Visitation for Non-Parents After a Divorce

Posted on in Illinois Family Law

IL family lawyerDivorces in DuPage County can be contentious, particularly when a married couple shares minor children from the marriage. When a couple does divorce, it can also be difficult for extended family members to hear that they will not automatically be granted time with the children. Many Muslim families in Oakbrook Terrace with young children involve grandparents in the children’s lives, and it can be devastating for grandparents to learn that they might not be spending as much time with the children once the divorce is finalized and the allocation judgment outlines parental responsibilities and parenting time. In some situations, a grandparent or another non-parent (such as an adult sibling or a step-parent) might try to seek the equivalent of parental responsibilities.

Do courts ever grant rights to grandparents and other non-parents? In limited circumstances, the court may determine such an arrangement is in the child’s best interests. Our experienced DuPage County family lawyers can explain in more detail.

Visitation By Certain Non-Parents Under Illinois Law

Under Illinois law, this issue is covered by a statutory section on visitation by certain non-parents. Although the term “visitation” is no longer used to refer to parental rights (and has been replaced with language of “parental responsibilities” and “parenting time”), the term visitation is still used when a non-parent is seeking certain communication or time with the child.

The Illinois Marriage and Dissolution of Marriage Act (IMDMA) defines visitation as “in-person time spent between a child and the child’s grandparent, great-grandparent, sibling, step-parent,” or other certain non-parents specifically designated under Illinois law. In situations where a non-parent wants the equivalent of parenting time—visitation for non-parents—with a child, then that person can file a petition with the court. The petition can be filed in a pending divorce case where the court will be allocating parental responsibilities, or it can be filed after a divorce is finalized. The petition must be filed in the county where the child currently resides.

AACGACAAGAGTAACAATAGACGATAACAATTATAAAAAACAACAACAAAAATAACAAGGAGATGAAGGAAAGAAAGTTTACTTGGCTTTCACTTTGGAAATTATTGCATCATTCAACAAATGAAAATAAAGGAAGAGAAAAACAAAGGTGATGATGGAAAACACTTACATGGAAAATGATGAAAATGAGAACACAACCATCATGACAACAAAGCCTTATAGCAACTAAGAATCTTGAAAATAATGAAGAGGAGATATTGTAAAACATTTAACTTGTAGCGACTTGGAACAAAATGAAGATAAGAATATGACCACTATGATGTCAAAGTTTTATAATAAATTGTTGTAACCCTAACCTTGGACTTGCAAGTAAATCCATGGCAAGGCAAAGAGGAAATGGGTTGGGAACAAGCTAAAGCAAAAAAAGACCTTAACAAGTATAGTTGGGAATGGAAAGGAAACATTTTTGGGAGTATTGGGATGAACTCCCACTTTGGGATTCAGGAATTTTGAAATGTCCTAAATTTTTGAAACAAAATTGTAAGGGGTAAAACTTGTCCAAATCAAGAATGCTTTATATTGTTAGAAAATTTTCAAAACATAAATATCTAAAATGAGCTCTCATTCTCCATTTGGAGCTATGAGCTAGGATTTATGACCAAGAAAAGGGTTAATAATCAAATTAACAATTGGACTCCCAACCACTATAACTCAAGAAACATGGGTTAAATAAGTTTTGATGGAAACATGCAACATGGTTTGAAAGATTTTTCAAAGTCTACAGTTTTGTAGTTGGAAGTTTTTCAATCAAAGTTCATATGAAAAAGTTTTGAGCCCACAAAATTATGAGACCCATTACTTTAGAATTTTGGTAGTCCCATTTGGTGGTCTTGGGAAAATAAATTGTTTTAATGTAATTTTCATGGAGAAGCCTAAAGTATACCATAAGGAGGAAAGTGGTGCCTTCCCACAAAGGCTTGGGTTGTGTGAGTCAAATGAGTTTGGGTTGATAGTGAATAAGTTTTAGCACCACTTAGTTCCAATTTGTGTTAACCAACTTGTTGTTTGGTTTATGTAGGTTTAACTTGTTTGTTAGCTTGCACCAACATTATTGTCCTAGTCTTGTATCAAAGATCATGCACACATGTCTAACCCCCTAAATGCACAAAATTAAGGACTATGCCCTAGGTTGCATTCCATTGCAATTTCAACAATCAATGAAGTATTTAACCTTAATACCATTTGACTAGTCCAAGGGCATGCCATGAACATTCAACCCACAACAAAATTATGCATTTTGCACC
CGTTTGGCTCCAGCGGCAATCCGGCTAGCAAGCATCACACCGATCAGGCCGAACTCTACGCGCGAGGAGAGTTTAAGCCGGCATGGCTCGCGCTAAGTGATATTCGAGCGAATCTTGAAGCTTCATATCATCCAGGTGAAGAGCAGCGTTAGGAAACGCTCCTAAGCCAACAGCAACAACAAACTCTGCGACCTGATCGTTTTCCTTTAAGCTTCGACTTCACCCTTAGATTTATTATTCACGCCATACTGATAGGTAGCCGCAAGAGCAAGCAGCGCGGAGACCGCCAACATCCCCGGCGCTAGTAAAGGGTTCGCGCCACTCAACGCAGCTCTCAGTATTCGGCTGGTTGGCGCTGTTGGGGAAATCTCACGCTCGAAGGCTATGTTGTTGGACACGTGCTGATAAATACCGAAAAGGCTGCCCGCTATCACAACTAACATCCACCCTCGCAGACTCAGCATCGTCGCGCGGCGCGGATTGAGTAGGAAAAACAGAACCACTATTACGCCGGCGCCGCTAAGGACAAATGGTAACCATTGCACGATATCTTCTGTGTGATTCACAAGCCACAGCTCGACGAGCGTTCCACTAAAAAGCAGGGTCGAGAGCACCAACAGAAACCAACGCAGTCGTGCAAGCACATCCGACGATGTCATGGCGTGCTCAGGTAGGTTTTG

Situations in Which a Non-Parent Can File a Petition for Visitation

Illinois law specifies that a non-parent can only file a petition for visitation if there has been an unreasonable denial of visitation by a parent and the denial has caused the child undue mental, physical, or emotional harm. Accordingly, if a grandparent or another non-parent simply wants to spend more time with the child—as much time, for example, as the grandparent spent with the child when the parents were married—that reduction of time with the grandchild due to the realities of the divorce case will not be enough for the court to consider visitation.

To be clear, for a court to consider visitation for a non-parent, that non-parent must have unreasonably been denied time with the child, and the unreasonable denial must have caused harm to the child.

How a Court Considers Non-Parent Visitation

In cases like these, there is a rebuttable presumption that a fit parent’s actions and decisions regarding grandparent, great-grandparent, sibling, or step-parent visitation are not harmful to the child’s mental, physical, or emotional health. As such, the non-parent seeking visitation has the burden of proving that the denial of visitation will cause undue harm to the child.

Contact an Oakbrook Terrace Family Lawyer

At Farooqi & Husain Law Office, we know how complicated and contentious divorces can be for Muslim families in DuPage County. Our skilled Oakbrook Terrace family law attorneys are here to help. Contact us today online or call us at 630-909-9114 for more information.

 

Source:

http://www.ilga.gov/legislation/ilcs/ilcs4.asp?DocName=075000050HPt%2E+VI&ActID=2086&ChapterID=59&SeqStart=8350000&SeqEnd=10200000

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